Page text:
Defendants point this Court to a line of cases including Arana v. Ochsner Health Plan, 338 F.3d 433 (5th Cir. 2003); Singh v. Prudential Health Care Plan, Inc., 335 F.3d 278 (4th Cir. 2003); and Levine v. United Healthcare Corp., 402 F.3d 156 (3d Cir. 2005). In Arana, the Fifth District held that federal courts did have jurisdiction over a case challenging the legality of a subrogation clause. Arana, 338 F.3d 433. The Arana plaintiff was injured in an automobile accident and an ERISA health plan paid his medical expenses. Id. at 435. After the plaintiff obtained a settlement, the provider claimed a right to reimbursement under a subrogation clause. Id. The plaintiff sued the provider in state court, seeking a declaratory judgment that the provider could not obtain reimbursement. Id. The Fifth Circuit held that a federal district court had jurisdiction as the plaintiff sought to recover benefits due to him under the provisions of his ERISA covered plan: "It could be said, then, that although the benefits have already been paid, [plaintiff] has not fully 'recovered' them because he has not obtained the benefits free and clear of [the provider's] claims. Alternatively, one could say that [plaintiff] seeks to enforce his rights under the terms of the plan, for he seeks to determine his entitlement to retain the benefits based on the terms of the plan."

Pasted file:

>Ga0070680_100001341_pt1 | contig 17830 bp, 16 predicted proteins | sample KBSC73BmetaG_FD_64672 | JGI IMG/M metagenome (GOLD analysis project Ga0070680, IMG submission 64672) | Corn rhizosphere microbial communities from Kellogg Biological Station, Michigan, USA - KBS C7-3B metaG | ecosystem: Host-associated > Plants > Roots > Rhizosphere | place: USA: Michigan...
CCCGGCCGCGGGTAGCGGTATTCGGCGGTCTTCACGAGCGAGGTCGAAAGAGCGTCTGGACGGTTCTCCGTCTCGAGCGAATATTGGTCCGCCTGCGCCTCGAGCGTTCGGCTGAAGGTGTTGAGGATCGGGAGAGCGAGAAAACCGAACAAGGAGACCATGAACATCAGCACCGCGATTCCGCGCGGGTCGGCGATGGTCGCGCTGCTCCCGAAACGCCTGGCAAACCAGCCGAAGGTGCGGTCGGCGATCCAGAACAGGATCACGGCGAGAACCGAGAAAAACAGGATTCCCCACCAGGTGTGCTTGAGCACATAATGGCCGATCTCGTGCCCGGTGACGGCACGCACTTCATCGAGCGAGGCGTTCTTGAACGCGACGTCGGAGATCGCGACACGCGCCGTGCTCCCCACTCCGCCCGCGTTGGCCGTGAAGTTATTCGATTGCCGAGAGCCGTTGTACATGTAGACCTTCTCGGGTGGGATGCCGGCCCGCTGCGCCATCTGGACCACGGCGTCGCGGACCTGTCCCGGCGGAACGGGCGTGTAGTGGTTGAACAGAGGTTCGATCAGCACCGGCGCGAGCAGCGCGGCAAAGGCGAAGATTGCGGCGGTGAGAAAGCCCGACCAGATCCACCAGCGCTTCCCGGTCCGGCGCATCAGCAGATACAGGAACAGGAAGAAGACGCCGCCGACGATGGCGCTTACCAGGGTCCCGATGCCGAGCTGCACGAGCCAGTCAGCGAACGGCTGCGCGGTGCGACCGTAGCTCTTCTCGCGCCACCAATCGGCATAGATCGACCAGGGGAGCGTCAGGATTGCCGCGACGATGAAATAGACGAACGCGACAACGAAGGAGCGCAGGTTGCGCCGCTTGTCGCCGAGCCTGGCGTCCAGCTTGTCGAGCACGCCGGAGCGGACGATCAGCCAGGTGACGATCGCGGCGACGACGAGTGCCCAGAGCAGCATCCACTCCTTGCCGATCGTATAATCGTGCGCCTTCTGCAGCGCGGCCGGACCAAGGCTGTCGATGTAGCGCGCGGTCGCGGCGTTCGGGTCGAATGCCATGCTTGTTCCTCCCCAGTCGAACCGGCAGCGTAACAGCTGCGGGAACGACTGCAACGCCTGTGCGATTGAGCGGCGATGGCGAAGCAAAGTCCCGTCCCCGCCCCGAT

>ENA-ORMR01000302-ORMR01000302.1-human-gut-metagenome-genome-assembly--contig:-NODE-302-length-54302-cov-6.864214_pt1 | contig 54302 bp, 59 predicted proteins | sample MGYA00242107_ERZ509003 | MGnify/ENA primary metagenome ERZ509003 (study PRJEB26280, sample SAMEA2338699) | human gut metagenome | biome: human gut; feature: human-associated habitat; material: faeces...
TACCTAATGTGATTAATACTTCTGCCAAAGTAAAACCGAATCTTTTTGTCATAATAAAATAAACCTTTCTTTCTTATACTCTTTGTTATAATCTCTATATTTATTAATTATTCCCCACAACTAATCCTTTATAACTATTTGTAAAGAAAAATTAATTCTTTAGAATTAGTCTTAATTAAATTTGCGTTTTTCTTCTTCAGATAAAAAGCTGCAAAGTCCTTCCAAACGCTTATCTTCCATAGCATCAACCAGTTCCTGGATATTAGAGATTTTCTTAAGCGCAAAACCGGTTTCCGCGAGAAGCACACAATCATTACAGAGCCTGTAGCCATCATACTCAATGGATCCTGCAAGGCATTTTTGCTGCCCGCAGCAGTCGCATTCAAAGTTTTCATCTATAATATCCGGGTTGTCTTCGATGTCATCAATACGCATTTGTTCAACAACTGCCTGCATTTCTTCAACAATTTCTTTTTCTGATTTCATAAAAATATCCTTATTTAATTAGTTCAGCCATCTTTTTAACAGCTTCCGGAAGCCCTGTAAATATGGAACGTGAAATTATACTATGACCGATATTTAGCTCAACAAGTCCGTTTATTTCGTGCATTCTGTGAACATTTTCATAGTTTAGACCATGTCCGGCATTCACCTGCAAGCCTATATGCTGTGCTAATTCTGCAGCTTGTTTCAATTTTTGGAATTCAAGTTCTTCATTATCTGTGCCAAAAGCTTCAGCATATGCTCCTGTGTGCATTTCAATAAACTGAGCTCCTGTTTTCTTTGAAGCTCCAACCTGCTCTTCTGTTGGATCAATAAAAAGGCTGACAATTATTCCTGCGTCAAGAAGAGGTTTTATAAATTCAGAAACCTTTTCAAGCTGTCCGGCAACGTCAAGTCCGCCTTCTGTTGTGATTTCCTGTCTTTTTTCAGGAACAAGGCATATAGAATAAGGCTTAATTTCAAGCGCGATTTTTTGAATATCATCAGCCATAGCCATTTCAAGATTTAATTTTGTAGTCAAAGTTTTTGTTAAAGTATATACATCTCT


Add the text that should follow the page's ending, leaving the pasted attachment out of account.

Id. at 438. Singh and Levine reached similar holdings under similar facts. Singh, 335 F.3d 278; Levine, 402 F.3d 156.
"It would generally be an abuse of discretion for a district court to follow out-of-circuit precedent which conflicts with binding precedent from its own circuit." Hart v. Wal-Mart Stores, Inc. Associates' Health and Welfare Plan, 360 F.3d 674 (7th Cir. 2004). But Humana argues that the Seventh Circuit has explicitly distinguished Arana and its progeny from Blackburn and its progeny, thereby indicating that if a case like Arana to arise, the district court would have jurisdiction.